WORK’s lat­est al­bum marks a bit­ter­sweet, brief re­turn to Mil­wau­kee’s mu­sic scene

Wisconsin Gazette - - Opinion - By Mike Hol­loway Staff writer

Ask Joseph Can­non about some of the over­ar­ch­ing lyri­cal themes on his punk band WORK’s new al­bum and he’ll flip the vinyl sleeve over to re­veal the track list­ing on the back.

“This one’s about grad school,” Can­non says as he points to the ti­tle “As It Turns Out, He Didn’t Ac­tu­ally Have Tu­ber­cu­lo­sis.”

He briefly ex­plains that a song called “Je­sus Di­a­pered Our Sins” is a “weird fan­tasy” about a hy­po­thet­i­cal hostage sit­u­a­tion.

And he af­firms that the song ti­tled “Whiskey Whiskey Whiskey” is about whiskey.

As Can­non re­calls his in­spi­ra­tions for the 11 tracks, he ex­hibits an as­sort­ment of re­ac­tions. He is puz­zled and amused by his own ideas. At times, he pauses to think. At other mo­ments, he is over­come with laugh­ter.

Can­non’s big, bushy beard is pep­pered with gray, like a more re­cent Jim Car­rey — and a con­trast to the clean-shaven face seen in the videos of the band per­form­ing live.

Can­non al­ter­nates be­tween stroking the beard and wip­ing cof­fee from the whiskers as he thinks.

“I write in a very odd way,” Can­non says be­fore pulling a notebook from his bag. He shows sev­eral pages from the book con­tain­ing scrib­bles of ideas — pieces of songs that may or may not ever find their place in a co­he­sive whole. The book con­tains tornout pages folded and stuck be­tween bound pages — lyrics from pre­vi­ous note­books or per­haps thoughts scrib­bled in times when Can­non found him­self without his trusty notebook handy.

“It’s a lot of writ­ing and rewrit­ing, and a lot of stuff in here has been copied and re­copied from other note­books,” says Can­non.

WORK’s lat­est re­lease —the band’s third full-length, Strictly Cruis’n — is a lot like Can­non’s notebook.

The al­bum con­tains au­to­bi­o­graph­i­cal con­tent about grad­u­ate school and an exlover. “Ev­ery­body Loves Me Like the Hole in My Head” — the first sin­gle — is named af­ter a quote Can­non over­heard while work­ing at a group home for psy­chi­atric pa­tients. He couldn’t re­sist jot­ting it down. Other lines con­tain ref­er­ences to some of Can­non’s fa­vorite lit­er­a­ture lu­mi­nar­ies.

“The lyri­cal ideas and con­tent come from a myr­iad of dif­fer­ent places,” says Can­non. “It comes from po­etry or nov­els I’ve been read­ing. Some of it is vaguely top­i­cal.”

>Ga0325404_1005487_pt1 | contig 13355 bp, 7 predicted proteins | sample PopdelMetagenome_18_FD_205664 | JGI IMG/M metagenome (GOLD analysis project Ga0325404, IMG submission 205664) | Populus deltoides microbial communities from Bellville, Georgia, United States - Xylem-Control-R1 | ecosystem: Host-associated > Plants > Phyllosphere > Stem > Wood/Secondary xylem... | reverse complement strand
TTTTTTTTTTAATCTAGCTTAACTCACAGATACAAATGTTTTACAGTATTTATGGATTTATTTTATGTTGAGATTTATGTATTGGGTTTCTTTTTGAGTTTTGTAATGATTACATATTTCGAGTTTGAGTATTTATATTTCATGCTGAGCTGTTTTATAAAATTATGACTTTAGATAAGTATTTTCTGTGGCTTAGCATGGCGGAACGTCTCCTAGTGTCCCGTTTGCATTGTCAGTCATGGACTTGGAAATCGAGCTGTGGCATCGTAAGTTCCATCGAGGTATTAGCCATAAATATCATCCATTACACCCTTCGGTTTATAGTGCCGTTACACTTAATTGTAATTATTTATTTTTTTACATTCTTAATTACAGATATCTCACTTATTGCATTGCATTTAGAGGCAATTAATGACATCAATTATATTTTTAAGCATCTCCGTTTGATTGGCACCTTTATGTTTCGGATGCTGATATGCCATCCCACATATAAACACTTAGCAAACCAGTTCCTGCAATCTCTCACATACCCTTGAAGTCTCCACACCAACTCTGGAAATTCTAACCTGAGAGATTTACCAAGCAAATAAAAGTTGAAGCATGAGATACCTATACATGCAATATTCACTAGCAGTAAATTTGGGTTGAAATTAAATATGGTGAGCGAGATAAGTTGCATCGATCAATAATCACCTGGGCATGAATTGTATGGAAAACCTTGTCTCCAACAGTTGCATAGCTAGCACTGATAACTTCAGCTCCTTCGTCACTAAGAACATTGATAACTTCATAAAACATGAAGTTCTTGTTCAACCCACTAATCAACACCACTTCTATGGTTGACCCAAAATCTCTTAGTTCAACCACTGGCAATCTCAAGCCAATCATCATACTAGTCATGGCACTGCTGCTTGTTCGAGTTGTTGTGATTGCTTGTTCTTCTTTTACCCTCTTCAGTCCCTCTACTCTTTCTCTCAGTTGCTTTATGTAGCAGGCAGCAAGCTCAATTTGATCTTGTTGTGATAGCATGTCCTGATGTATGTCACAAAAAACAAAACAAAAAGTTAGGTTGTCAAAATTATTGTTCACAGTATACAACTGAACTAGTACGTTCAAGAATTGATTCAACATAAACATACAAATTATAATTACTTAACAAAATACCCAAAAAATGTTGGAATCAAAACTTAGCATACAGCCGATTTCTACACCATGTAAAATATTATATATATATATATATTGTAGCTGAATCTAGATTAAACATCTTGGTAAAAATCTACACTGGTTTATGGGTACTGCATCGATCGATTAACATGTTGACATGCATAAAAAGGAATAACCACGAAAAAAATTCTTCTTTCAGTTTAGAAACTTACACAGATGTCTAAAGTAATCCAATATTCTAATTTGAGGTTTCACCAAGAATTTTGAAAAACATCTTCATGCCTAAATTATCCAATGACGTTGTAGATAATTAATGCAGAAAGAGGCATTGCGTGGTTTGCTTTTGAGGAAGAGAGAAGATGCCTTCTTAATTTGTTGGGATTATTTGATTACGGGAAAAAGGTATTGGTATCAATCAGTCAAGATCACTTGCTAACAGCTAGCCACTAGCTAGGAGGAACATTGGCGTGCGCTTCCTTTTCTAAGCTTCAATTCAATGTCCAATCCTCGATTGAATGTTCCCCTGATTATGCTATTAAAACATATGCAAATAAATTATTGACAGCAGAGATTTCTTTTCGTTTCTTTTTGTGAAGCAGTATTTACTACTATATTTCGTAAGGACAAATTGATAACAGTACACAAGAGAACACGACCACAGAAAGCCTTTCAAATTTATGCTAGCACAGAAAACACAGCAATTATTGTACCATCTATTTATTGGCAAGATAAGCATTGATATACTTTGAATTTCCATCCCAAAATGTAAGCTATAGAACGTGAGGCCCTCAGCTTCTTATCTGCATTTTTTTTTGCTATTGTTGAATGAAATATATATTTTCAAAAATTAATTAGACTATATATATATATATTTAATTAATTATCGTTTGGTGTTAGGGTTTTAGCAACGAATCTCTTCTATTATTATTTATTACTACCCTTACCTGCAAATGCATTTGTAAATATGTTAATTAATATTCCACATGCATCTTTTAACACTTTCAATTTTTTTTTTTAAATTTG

WORK’s song­writ­ing used to be bla­tantly per­sonal. The band formed in the wake of Can­non’s di­vorce with Wis­con­sin dream­folk singer-song­writer Lady Can­non. He formed the band with drum­mer Kavi Laud and bassist Jeff Bruegge­man — two mu­si­cians he met through weekly din­ner par­ties.

WORK’s first al­bum, The Long Con, was re­leased in April 2014. Many of its songs ex­plore the fall­out from the di­vorce. Can­non ad­mits that even some songs from the band’s sopho­more re­lease, Do­ing the Lord’s — re­leased in Fe­bru­ary 2016 — carry over sen­ti­ments on that chang­ing point of his life.

“WORK sort of came to­gether — in my ex­pe­ri­ence — as a way of pro­cess­ing what had hap­pened,” says Can­non. “The band is very dif­fer­ent now.”

Can­non un­abashedly ad­mits he is em­bar­rassed of some of the emo­tions ex­pressed on early songs — one rea­son that the band rarely per­forms them.

“They’re very much songs of a time,” he says.

And while those songs are rep­re­sen­ta­tive of a very spe­cific time in Can­non’s life, Strictly Cruis’n marks an un­cer­tain time in the band’s life. Dur­ing the record­ing process, Laud an­nounced he ac­cepted a job of­fer in Austin, Texas. He moved but re­turned to play a string of Mid­west shows fol­low­ing the band’s al­bum re­lease show Aug. 31 at High Dive. It was a bit­ter­sweet re­turn to the stage for a band that hadn’t per­formed since De­cem­ber of last year.

Can­non in­sists the band will not con­tinue without Laud, but also that the band isn’t be­ing put to rest.

“Laud is ut­terly ir­re­place­able,” he says. “We’re go­ing to con­tinue play­ing, but it’s go­ing to be few and far­ther be­tween. We’ve talked some­what se­ri­ously about ways to col­lab­o­rate and write at a dis­tance.”

The un­for­tu­nate tim­ing of the re­lease of Strictly Cruis’n was out of the band’s hands.

Lis­ten­ers who en­joy the al­bum now may have to wait an in­def­i­nite amount of time to hear the songs per­formed live, which is a shame, be­cause Can­non takes pride in WORK’s high-en­ergy live per­for­mances — no mat­ter how old he gets, no mat­ter how much gray sprouts in his beard.

Strictly Cruis’n is a sonic em­bod­i­ment of that en­ergy.

At times, Can­non’s lyri­cal de­liv­ery hov-

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